Clint Eastwood was an American Icon. Sadly, he may be remembered for his appearance at the RNC, and his confused “empty chair” routine, rather than for the years of films he made that portrayed him as Dirty Harry.
“Go ahead, make my day” is the famous line from “Sudden Impact” . Eastwood is holding a gun on a criminal who has taken a hostage. Eastwood taunts the criminal suggesting that if he shoots his hostage, it won’t bother Clint that the hostage is dead. It will in fact “make his day” because Dirty Harry will then have an excuse to kill the criminal.
Sudden Impact was a fictional story about a rogue cop who fights for justice, even if his methods are harsh. The bad guys were easily identifiable, and by the time they died, the audience knew they deserved to die. Contrast that to real life. It’s not always clear who the bad guy is and who is the good guy. In the case of Trayvon Martin, George Zimmerman is pretty clearly the bad guy. He had the gun, Martin was unarmed. Whether because Martin was black, wore a hoodie, Zimmerman didn’t recognize him, or perhaps Zimmerman just wanted someone to make his day, Zimmerman shot and killed Martin. Zimmerman has brought into focus the “Stand Your Ground” law in Florida. It seems that there is no controversy that Zimmerman should not have shot Martin. The issue at trial will be whether Zimmerman was fearful for his life, and justified in believing that Martin posed a threat. If the jury believes Zimmerman’s story, he could be found not guilty, by reason of the stand your ground law. Zimmerman was wrong and the stand your ground law is wrong. Here’s why.
This is the Florida statute that codifies the “Stand Your Ground Law.”A review of the actual provisions of this statute reveals why Angela Corey, the prosecutor, must believe Zimmerman will not prevail when he asserts this defense. The statute expressly provides that the use of force under the statute is NOT available to any person who “Initially provokes the use of force against himself”
Twice in the last 60 days the stand your ground law in Florida has been used to justify the shooting of another person. The first person shot was a young black teen who was playing loud music in his car. Three weeks later, in Florida, a customer at a pizza restaurant was shot by another customer because the two had a disagreement over the amount of time that was reasonable for the restaurant employees to take to make a pizza.
Now a black Democrat has presented a bill before the Florida legislature to repeal the “stand your ground” law. The Republican dominated Florida legislature is unlikely to approve repeal of the law. Months ago the Florida Governor Rick Scott created a special task force to evaluate the stand your ground law. Not surprisingly, they determined that the law was just fine. This finding is contrary to several recent studies that found :
1. The stand your ground law doesn’t deter crime.
2. States that have a “stand you ground law” are associated with significant increses in homicides that are racially charged.
3. Homicides involving white shooters and black victims are 11 times more likely to be deemed “justifiable.”
Gov. Scott’s task force appears to have ignored these facts. They went so far as to endorse the law.
Here is the real problem with the stand your ground law. This law is an extension of the “Castle Doctrine.” The Castle Doctrine is an American legal doctrine that is designed to provide a sense of security within a person’s home. The notion that “a man’s home is his castle” is the fundamental concept upon which the law was based. In essence the Castle Doctrine was designed to give a person the un-controverted right to shoot an intruder in their home. The policy was that if an intruder breaks into your home, there should be no question that the homeowner is right, and the intruder is wrong. While the homeowner is supposed to show that he felt threatened, the presumption is that any homeowner whose house is being broken into, would feel threatened and should be allowed to use deadly force. The justification for the law seemed to be that if it was the homeowner who shot an intruder, there wouldn’t be any question about who was in the right, and who was the criminal, as obviously the intruder didn’t belong in the house where he was shot.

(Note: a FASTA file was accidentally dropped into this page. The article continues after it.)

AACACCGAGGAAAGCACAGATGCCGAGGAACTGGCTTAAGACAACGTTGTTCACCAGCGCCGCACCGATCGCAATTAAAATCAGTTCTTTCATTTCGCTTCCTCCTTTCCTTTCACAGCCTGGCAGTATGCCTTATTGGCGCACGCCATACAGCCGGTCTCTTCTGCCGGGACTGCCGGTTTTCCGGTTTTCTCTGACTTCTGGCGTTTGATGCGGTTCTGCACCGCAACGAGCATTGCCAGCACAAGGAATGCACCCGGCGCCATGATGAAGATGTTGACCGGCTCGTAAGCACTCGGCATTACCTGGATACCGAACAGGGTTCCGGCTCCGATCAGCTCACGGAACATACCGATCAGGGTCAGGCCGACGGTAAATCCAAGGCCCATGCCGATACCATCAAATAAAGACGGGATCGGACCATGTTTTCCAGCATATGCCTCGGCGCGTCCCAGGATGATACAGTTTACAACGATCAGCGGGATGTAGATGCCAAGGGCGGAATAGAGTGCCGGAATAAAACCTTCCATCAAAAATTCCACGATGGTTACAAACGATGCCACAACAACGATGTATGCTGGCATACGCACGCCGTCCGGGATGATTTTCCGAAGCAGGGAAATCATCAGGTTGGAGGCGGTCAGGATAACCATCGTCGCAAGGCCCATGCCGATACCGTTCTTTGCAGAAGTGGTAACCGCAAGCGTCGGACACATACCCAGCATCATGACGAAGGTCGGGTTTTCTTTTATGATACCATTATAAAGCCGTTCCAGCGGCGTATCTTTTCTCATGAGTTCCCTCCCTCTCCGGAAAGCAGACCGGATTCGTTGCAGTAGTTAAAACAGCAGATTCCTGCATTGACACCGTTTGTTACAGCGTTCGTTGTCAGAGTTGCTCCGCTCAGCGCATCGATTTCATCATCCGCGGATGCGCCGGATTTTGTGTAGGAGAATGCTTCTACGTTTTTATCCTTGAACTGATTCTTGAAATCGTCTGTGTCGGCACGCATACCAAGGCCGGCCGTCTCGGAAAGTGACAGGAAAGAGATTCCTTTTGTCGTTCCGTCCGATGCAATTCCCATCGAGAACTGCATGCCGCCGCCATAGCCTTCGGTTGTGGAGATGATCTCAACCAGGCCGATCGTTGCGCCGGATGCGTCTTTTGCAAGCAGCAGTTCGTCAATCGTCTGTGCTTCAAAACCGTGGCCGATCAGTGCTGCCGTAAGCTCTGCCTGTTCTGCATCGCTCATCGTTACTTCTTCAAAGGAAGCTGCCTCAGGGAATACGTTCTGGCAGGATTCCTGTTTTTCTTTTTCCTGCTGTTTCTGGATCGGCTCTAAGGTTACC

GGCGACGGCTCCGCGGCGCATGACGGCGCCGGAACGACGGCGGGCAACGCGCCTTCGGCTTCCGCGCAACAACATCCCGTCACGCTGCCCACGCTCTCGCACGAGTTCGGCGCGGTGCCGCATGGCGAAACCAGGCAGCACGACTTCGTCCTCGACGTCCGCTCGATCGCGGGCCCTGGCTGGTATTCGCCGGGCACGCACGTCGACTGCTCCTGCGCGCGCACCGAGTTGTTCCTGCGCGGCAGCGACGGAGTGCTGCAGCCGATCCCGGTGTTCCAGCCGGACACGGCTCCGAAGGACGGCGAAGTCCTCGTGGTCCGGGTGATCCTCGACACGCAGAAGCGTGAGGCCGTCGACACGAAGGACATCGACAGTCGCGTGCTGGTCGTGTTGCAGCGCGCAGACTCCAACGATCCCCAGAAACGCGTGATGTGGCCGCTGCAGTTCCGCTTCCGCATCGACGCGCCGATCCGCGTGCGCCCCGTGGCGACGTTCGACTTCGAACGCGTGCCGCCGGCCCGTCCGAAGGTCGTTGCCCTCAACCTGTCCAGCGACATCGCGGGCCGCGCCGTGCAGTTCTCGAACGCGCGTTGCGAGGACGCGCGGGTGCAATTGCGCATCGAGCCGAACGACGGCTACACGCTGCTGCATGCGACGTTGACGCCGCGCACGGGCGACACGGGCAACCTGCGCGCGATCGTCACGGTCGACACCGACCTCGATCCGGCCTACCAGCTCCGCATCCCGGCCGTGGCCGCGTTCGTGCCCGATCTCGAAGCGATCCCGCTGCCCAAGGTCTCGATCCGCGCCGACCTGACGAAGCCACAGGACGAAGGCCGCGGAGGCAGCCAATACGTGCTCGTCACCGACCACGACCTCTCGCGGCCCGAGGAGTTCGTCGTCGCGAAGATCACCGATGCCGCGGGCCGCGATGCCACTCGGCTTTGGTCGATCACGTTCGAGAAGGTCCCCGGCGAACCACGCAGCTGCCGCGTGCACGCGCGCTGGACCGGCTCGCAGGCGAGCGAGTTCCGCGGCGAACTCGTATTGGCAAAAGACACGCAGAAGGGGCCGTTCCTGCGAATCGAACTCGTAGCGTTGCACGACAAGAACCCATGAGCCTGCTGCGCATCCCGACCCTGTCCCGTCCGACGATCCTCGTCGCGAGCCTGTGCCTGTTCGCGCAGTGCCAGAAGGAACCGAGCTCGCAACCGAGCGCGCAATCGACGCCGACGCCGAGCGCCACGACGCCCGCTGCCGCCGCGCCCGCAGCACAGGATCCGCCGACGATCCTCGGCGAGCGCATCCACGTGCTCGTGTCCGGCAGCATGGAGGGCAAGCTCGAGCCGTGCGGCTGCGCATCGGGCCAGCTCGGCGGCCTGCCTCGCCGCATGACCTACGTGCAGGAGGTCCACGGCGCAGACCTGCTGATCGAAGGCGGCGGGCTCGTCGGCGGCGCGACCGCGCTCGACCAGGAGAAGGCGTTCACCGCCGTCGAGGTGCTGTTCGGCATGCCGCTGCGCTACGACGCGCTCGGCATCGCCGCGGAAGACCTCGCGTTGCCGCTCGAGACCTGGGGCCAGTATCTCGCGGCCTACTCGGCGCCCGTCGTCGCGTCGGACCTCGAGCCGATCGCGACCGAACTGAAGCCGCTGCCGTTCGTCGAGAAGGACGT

The Trayvon Martin case is an example of the problems inherent in expanding the Castle Doctrine beyond the walls of a person’s home. Once you move into the public, past the border of your home, it is less clear who is the aggressor, and who is the criminal. If the invasion of your home occurs, it seems inherent in the situation that a homeowner would feel threatened. However extending the law beyond the walls of your house, results in the jury having to base their verdict upon the testimony of the shooter, who simply says he felt threatened, and there is no other person left to testify, as he is dead. If the homeowner testifies that he felt threatened as the deceased broke into his home, the fact that there was an intruder in the shooters home lend credence to the story. The fact that the intruder is not there to testify is less troubling, as he was the intruder, and clearly in the wrong. The recent shooting of a black teenager driving while playing loud music, and the shooting in the pizza restaurant, are examples of the problem with application of this doctrine outside the home.
2left feet has provided a link for any Florida resident to demonstrate your support for repeal of the Stand Your Ground law. Thanks 2leftfeet for the link!